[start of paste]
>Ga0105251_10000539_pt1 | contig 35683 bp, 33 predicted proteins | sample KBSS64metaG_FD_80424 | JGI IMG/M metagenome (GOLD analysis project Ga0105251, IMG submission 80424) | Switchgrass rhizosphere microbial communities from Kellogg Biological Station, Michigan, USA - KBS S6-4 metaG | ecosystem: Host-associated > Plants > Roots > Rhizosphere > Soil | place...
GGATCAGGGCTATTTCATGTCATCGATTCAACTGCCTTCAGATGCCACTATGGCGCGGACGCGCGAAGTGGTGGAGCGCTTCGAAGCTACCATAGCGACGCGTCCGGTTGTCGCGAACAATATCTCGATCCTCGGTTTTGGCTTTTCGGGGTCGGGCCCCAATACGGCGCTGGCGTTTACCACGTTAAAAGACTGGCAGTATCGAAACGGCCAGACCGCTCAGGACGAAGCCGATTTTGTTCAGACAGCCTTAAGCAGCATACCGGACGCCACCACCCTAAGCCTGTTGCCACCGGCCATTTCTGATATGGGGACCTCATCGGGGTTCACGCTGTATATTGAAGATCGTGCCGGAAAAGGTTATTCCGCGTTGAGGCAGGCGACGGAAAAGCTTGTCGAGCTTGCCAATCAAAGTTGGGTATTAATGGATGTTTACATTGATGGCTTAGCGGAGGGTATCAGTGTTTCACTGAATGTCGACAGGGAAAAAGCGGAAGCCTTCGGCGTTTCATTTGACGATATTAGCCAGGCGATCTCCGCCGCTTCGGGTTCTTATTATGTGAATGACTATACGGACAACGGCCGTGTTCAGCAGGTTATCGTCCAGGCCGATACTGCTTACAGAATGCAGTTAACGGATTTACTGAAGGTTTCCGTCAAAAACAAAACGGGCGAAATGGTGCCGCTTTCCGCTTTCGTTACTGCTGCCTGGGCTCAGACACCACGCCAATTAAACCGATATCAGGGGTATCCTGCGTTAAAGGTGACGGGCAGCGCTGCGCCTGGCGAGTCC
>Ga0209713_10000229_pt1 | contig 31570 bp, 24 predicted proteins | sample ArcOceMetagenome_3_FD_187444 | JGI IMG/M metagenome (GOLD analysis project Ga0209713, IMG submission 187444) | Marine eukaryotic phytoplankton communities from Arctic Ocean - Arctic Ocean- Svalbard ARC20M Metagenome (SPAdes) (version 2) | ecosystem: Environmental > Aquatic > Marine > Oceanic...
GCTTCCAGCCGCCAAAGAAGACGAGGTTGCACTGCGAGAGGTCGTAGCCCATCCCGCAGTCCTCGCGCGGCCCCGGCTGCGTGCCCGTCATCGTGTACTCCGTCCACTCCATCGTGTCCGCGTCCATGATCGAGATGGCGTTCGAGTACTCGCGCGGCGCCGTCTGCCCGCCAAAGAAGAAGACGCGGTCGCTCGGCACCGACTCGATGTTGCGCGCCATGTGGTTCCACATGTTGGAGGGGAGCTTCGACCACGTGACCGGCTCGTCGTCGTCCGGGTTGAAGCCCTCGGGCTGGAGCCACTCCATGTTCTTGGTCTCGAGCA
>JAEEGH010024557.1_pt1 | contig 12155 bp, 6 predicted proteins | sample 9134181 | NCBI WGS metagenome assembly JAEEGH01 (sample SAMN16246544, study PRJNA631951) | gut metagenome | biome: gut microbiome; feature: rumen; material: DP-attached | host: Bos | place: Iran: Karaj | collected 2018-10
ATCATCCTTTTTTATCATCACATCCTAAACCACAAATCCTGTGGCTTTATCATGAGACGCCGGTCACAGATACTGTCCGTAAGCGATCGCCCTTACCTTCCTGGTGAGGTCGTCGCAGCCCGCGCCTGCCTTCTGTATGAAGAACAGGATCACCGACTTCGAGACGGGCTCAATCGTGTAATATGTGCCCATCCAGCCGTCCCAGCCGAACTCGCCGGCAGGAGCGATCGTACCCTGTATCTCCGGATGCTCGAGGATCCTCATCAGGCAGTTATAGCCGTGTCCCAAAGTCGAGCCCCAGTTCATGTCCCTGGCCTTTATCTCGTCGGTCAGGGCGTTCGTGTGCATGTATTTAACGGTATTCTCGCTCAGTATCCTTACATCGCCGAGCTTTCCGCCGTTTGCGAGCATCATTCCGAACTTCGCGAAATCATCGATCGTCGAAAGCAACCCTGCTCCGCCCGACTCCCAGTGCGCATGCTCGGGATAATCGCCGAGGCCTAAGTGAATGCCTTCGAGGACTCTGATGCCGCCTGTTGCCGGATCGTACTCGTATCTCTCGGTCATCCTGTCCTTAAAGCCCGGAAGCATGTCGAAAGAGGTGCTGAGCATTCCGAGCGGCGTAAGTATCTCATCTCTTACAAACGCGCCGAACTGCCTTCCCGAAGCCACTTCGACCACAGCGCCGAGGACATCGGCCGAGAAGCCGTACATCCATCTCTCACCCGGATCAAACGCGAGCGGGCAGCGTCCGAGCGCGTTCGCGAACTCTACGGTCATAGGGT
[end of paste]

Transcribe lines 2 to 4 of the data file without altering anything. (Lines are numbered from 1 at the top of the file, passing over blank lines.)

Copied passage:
GGATCAGGGCTATTTCATGTCATCGATTCAACTGCCTTCAGATGCCACTATGGCGCGGACGCGCGAAGTGGTGGAGCGCTTCGAAGCTACCATAGCGACGCGTCCGGTTGTCGCGAACAATATCTCGATCCTCGGTTTTGGCTTTTCGGGGTCGGGCCCCAATACGGCGCTGGCGTTTACCACGTTAAAAGACTGGCAGTATCGAAACGGCCAGACCGCTCAGGACGAAGCCGATTTTGTTCAGACAGCCTTAAGCAGCATACCGGACGCCACCACCCTAAGCCTGTTGCCACCGGCCATTTCTGATATGGGGACCTCATCGGGGTTCACGCTGTATATTGAAGATCGTGCCGGAAAAGGTTATTCCGCGTTGAGGCAGGCGACGGAAAAGCTTGTCGAGCTTGCCAATCAAAGTTGGGTATTAATGGATGTTTACATTGATGGCTTAGCGGAGGGTATCAGTGTTTCACTGAATGTCGACAGGGAAAAAGCGGAAGCCTTCGGCGTTTCATTTGACGATATTAGCCAGGCGATCTCCGCCGCTTCGGGTTCTTATTATGTGAATGACTATACGGACAACGGCCGTGTTCAGCAGGTTATCGTCCAGGCCGATACTGCTTACAGAATGCAGTTAACGGATTTACTGAAGGTTTCCGTCAAAAACAAAACGGGCGAAATGGTGCCGCTTTCCGCTTTCGTTACTGCTGCCTGGGCTCAGACACCACGCCAATTAAACCGATATCAGGGGTATCCTGCGTTAAAGGTGACGGGCAGCGCTGCGCCTGGCGAGTCC
>Ga0209713_10000229_pt1 | contig 31570 bp, 24 predicted proteins | sample ArcOceMetagenome_3_FD_187444 | JGI IMG/M metagenome (GOLD analysis project Ga0209713, IMG submission 187444) | Marine eukaryotic phytoplankton communities from Arctic Ocean - Arctic Ocean- Svalbard ARC20M Metagenome (SPAdes) (version 2) | ecosystem: Environmental > Aquatic > Marine > Oceanic...
GCTTCCAGCCGCCAAAGAAGACGAGGTTGCACTGCGAGAGGTCGTAGCCCATCCCGCAGTCCTCGCGCGGCCCCGGCTGCGTGCCCGTCATCGTGTACTCCGTCCACTCCATCGTGTCCGCGTCCATGATCGAGATGGCGTTCGAGTACTCGCGCGGCGCCGTCTGCCCGCCAAAGAAGAAGACGCGGTCGCTCGGCACCGACTCGATGTTGCGCGCCATGTGGTTCCACATGTTGGAGGGGAGCTTCGACCACGTGACCGGCTCGTCGTCGTCCGGGTTGAAGCCCTCGGGCTGGAGCCACTCCATGTTCTTGGTCTCGAGCA